Category: ALMA days

For-mah-gioh dee Foh-ssah.

What do you get when you take a perfectly tasty sheep’s milk cheese and then bury it in a fossa, a pit made of volcanic ash filled with straw, seal it with planks and cover it in sand for four months?

Formaggio di Fossa!

In the Romagna region of Emilia Romagna, in the beautiful rolling hills of Roncofreddo, we visited Renato Brancaleoni, one of the only formaggio di fossa makers in his region. In early August, the sheep’s milk cheese is buried according to medieval tradition dating back to the 15th century when villagers were forced to hide their cheeses from looters and pillagers. The story goes that it did magically delicious things to the cheese while it was buried and thus began the tradition of fossa aging of cheese in the area. Like all traditional foods in Italy, there is a rich history that connects us to its sense of place. Local, traditional foods are the history of the people, and the land. This seems like a terribly storybook romantic view, but in my experience the pride of place and its food was very apparent in my travels and in working in an Italian kitchen. It was something we are really only beginning to see in Canada on such a wide scale. The cheese is removed from the fossa on November 25th, the day of the feast of St. Catherine and the cheese is available until it runs out.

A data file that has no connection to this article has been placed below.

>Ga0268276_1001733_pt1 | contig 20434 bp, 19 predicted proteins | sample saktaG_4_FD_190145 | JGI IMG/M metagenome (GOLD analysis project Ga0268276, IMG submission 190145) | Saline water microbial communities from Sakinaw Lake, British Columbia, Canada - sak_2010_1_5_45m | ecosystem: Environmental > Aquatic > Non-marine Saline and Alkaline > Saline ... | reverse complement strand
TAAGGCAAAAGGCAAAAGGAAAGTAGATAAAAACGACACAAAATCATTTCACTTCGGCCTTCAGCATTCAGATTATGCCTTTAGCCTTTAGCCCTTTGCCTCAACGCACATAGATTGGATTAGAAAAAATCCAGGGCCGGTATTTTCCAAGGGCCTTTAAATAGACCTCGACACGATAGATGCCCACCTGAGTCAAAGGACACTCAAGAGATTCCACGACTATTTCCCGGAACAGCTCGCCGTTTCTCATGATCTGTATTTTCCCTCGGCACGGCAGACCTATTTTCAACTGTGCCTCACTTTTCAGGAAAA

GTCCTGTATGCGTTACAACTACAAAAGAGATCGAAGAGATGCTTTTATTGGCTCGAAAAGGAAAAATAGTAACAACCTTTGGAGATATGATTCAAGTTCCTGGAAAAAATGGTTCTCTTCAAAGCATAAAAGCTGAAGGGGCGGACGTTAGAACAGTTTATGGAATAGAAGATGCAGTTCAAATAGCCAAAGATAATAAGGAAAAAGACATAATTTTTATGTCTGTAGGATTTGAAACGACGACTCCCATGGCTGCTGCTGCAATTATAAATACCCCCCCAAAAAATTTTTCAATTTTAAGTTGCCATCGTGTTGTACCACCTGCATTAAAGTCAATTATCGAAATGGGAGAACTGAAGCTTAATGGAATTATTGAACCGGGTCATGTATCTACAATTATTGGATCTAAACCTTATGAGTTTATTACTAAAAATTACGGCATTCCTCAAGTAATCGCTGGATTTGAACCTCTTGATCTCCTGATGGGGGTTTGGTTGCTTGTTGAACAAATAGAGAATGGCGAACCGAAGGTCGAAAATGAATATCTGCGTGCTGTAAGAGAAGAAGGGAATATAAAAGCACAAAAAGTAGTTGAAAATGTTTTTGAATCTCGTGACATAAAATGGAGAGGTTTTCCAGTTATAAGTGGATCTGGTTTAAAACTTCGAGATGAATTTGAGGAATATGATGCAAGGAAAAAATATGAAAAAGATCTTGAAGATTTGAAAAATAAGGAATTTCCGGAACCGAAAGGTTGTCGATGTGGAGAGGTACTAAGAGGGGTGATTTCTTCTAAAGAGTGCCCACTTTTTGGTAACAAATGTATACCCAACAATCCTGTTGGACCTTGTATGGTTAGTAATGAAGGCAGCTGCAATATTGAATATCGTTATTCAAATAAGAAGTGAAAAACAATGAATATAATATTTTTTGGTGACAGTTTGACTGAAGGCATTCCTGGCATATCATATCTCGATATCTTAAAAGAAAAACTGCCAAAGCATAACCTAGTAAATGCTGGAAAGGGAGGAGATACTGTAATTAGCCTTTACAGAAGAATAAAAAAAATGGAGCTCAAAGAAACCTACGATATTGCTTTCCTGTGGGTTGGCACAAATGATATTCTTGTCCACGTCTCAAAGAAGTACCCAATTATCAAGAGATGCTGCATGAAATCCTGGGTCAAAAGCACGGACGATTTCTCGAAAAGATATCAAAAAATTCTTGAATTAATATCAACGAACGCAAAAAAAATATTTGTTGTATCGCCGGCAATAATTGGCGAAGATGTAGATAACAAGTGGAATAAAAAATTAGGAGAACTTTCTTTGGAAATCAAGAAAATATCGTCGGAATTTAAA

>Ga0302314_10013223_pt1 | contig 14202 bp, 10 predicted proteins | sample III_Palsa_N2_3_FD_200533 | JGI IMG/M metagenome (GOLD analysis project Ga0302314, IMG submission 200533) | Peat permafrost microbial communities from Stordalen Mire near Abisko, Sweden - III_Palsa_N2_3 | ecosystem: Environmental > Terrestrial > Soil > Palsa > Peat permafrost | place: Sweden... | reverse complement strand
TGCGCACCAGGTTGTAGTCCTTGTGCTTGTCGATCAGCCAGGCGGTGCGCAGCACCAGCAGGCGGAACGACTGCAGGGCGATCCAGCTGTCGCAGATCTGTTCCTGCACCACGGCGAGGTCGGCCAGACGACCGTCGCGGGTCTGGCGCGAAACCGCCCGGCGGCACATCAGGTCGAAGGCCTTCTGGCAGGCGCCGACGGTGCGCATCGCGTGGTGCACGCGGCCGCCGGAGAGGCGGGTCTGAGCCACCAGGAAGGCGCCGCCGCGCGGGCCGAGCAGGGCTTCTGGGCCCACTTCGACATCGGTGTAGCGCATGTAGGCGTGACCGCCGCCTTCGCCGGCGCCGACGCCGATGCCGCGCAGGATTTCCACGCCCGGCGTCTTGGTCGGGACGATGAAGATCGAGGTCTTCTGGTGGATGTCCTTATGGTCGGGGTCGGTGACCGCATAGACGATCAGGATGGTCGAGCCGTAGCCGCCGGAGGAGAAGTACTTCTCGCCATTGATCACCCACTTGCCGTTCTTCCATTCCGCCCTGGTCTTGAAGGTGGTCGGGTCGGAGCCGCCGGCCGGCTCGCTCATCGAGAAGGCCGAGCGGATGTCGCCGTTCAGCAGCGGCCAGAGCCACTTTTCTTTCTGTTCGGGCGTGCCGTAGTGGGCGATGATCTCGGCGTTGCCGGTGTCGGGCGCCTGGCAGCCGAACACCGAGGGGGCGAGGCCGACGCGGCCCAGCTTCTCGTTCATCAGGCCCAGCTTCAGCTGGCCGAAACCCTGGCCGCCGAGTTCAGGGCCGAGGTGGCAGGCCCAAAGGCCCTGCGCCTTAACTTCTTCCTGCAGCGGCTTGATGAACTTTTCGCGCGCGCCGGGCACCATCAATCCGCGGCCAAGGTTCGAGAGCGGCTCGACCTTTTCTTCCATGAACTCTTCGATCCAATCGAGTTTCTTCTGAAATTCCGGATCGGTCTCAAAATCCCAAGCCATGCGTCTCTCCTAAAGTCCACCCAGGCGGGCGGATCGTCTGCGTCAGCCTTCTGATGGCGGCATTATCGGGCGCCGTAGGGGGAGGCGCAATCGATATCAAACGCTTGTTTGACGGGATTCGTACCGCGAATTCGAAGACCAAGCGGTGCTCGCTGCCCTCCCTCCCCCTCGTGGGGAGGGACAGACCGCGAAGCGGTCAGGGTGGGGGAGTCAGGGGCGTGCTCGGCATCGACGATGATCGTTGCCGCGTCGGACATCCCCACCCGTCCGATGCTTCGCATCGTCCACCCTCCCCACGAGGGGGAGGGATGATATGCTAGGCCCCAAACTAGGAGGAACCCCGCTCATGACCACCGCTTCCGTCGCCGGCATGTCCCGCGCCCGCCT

We visited in late August when the cheese was in fossa. Thirty of my classmates piled into the medieval fossa “house” which was full to the brim with other cheeses they produce. The aroma was like nothing I have smelt before. It was overwhelming, with very little airflow and too many sweaty Canadians, I thought I may perish at that very moment, but at least I would have perished surrounded by delectable cheeses. We stood around the fossa pit which was covered in sand for over an hour, learning about the process and tasting some phenomenal cheeses.